5. Use an RFID (Radio Frequency Identification) System
An RFID system utilizes fixed tag readers that are located throughout your warehouse. The RFID system includes a reader that recognizes tagged products when in movement in your warehouse. While this type of inventory control can be expensive, it can be extremely valuable for companies that maintain a great deal of inventory or that continually have fast-moving inventory that needs to be tracked in real time.
6. Implement Inventory Forecasting
This method requires a look back into the past—specifically product trends— and the future. By reviewing which items move the fastest and slowest, combined with historical or seasonal trends, one can determine how products or product families should be stocked. For items that move quickly year-round, you’ll want to maintain a healthy minimum stock level and place orders regularly with that supplier. The more accurate your forecasts, the better your inventory turn ratio will be.
7. ABC Inventory Counting
The ABC approach requires that you label products in your warehouse as one of three categories: A, B or C. A products are your most valuable. These products are your best sellers. B products have a medium consumption value. C products are purchased and consumed the least. You can calculate what the annual consumption value of a product is by multiplying the annual demand by the item cost per unit. Products designated as A should never be out of stock, since these are your most frequently ordered, in-demand products.
8. Improve and Optimize Your Receiving Process
Use your inventory management software to issue digitized purchase orders and receive goods as quickly as they arrive. Scan barcodes and apply the appropriate labeling to get them stocked quickly. Don’t let receivables sit days at a time. Get them scanned and shelved right away. If it’s a highly popular item, you run the risk of losing that customer simply because it took your team too long to receive and shelve it.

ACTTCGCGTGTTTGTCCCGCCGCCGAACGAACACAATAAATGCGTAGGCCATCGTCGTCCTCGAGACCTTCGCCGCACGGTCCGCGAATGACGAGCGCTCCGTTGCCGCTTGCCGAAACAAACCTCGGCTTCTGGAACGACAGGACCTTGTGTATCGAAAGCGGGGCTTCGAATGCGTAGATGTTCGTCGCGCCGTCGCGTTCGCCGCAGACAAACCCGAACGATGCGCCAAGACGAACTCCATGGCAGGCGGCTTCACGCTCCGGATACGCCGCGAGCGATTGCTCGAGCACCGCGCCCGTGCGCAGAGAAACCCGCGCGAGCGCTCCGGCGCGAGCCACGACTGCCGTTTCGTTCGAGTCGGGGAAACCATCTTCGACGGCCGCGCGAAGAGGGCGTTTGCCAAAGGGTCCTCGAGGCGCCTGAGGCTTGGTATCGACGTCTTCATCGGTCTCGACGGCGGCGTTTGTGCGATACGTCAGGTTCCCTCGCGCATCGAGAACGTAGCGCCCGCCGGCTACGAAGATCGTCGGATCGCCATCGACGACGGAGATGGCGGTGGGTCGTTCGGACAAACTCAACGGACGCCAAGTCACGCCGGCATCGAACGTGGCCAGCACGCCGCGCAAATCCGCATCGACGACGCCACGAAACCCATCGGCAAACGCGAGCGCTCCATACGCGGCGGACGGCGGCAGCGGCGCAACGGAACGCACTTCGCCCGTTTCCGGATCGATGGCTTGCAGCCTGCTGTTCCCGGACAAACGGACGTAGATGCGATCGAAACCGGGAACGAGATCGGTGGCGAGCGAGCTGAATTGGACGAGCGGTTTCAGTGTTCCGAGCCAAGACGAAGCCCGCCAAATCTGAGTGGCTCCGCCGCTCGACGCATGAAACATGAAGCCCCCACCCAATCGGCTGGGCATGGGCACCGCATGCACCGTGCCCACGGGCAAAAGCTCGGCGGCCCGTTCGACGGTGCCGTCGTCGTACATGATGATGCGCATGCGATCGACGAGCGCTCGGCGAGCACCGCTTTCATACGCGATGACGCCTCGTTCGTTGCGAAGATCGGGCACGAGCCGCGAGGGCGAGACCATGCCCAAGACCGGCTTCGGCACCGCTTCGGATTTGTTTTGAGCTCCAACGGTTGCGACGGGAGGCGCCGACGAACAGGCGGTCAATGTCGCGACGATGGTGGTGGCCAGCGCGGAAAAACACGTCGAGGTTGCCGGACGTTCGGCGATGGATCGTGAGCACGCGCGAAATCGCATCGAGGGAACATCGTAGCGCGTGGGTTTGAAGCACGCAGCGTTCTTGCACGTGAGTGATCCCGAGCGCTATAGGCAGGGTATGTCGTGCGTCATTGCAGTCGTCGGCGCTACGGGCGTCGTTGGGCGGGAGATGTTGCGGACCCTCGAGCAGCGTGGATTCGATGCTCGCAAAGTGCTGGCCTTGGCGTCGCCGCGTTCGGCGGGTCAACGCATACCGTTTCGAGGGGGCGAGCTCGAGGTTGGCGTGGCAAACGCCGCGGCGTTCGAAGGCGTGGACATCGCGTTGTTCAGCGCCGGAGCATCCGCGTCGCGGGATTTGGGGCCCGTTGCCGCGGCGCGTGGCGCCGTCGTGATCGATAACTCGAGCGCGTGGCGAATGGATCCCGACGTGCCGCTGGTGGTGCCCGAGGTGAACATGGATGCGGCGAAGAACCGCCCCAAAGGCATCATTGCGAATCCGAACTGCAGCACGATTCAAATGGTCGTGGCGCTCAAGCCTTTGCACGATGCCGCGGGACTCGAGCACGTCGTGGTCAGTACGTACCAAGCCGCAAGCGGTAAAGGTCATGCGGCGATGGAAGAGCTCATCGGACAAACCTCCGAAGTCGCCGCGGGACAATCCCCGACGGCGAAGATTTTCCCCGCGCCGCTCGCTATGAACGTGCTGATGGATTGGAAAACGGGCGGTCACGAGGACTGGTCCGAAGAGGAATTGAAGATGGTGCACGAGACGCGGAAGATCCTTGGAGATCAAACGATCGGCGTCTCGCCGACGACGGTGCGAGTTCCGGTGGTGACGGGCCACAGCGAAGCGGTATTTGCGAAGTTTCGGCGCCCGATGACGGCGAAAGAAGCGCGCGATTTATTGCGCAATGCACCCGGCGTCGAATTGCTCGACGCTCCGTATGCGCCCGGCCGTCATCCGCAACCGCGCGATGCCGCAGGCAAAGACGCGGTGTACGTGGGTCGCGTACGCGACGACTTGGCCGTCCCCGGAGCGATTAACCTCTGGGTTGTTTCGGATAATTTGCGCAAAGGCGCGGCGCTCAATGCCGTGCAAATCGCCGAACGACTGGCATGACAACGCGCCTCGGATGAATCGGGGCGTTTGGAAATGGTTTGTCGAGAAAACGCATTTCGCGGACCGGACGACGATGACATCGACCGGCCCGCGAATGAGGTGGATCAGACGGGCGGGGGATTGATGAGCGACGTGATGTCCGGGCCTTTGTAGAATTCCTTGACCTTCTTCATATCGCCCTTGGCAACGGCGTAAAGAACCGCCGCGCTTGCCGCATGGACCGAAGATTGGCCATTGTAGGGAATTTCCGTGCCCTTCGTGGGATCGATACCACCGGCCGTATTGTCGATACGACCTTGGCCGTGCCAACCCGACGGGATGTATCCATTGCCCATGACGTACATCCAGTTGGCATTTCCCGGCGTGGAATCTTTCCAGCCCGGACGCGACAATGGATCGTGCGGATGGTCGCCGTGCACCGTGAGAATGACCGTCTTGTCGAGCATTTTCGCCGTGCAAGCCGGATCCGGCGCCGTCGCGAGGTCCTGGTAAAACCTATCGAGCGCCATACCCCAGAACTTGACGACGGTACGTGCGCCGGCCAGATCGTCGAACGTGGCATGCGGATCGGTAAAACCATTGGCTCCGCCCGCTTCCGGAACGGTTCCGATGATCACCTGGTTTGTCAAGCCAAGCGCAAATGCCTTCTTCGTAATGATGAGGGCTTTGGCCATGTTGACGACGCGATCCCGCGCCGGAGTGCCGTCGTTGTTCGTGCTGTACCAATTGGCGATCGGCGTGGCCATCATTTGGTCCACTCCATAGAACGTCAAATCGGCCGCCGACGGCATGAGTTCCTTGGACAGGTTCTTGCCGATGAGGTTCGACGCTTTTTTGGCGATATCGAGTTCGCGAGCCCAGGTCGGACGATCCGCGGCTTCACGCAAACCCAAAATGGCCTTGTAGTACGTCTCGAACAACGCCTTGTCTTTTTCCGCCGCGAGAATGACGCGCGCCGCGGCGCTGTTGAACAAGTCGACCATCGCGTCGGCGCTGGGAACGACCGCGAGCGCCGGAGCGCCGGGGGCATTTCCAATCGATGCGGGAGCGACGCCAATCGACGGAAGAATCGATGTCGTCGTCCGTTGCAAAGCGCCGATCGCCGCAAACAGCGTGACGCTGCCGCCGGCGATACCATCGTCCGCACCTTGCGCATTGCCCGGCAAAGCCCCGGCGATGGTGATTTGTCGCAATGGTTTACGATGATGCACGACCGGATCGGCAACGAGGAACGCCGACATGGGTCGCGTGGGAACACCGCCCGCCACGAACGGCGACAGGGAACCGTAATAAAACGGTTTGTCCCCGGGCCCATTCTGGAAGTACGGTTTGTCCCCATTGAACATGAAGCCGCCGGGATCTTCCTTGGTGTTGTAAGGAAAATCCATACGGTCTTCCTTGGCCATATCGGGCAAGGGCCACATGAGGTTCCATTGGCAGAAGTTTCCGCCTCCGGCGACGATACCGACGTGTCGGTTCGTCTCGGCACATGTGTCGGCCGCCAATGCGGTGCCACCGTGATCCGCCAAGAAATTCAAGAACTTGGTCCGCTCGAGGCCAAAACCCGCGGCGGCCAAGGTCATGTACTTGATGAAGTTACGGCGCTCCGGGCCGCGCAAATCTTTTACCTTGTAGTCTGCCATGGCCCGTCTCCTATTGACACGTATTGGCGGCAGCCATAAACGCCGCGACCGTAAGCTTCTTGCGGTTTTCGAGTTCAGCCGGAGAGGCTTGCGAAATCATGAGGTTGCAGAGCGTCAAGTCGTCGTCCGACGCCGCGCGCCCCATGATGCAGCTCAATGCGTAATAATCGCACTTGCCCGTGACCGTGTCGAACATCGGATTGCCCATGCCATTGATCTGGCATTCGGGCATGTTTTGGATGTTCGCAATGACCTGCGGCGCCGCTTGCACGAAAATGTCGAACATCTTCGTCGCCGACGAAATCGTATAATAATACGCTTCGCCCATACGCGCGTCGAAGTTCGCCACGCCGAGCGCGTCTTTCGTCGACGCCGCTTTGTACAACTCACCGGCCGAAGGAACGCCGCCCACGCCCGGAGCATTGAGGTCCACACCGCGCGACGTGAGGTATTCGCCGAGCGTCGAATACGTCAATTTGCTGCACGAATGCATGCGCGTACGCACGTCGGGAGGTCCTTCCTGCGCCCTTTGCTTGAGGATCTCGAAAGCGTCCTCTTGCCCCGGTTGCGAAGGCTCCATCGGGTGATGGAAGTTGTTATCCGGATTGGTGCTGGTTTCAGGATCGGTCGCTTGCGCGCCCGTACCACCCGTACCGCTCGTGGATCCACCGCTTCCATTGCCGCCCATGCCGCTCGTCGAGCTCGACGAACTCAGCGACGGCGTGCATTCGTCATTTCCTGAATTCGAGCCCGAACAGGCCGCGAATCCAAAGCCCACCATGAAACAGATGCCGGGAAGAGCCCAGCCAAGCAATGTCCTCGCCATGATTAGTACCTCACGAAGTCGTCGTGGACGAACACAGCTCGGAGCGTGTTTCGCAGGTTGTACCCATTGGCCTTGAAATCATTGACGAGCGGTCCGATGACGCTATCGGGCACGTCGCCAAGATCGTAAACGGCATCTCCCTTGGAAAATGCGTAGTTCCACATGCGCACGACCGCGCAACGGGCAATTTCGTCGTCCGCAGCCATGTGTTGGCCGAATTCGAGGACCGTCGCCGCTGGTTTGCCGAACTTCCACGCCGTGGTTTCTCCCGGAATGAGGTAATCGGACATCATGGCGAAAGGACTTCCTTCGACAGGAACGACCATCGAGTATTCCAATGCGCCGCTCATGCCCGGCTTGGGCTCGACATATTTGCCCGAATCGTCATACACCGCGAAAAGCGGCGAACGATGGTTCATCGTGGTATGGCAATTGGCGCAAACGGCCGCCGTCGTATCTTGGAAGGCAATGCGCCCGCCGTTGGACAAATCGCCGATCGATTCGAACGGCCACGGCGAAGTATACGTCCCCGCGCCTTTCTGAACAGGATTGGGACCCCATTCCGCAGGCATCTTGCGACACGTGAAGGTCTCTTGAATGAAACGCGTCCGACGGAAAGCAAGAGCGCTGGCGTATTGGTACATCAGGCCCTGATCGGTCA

9. Perform Random Pick, Pack and Ship Checks
To ensure that shipments are being accurately prepared to go out the door, warehouse managers should randomly check prepared shipments to ensure there are no human errors. This is especially important with new employees. Until an employee has reached 90 days of tenure, for example, it’s a great idea to randomly check their work.
10. Inventory Management KPIs
Key Performance Indicators (KPIs) are a quantifiable way to measure how well you’re doing when it comes to inventory controls. One of the most important KPIs to manage as a wholesale distributor is inventory turnover ratio. This number reflects how often inventory is sold and replaced within a given time period. Divide the cost of goods sold (COGS) or net sales by your average inventory. The resulting number indicates how many times your company has sold and replaced that inventory within the time period you selected. It basically helps you measure how fast you’re selling inventory. Compare your average with the industry average and you’ll be able to tell if there’s room for improvement. If you’re moving inventory faster than the industry average, then you’ll likely outpace your competitors in terms of sales and profitability in that category.
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Categories: Inventory Management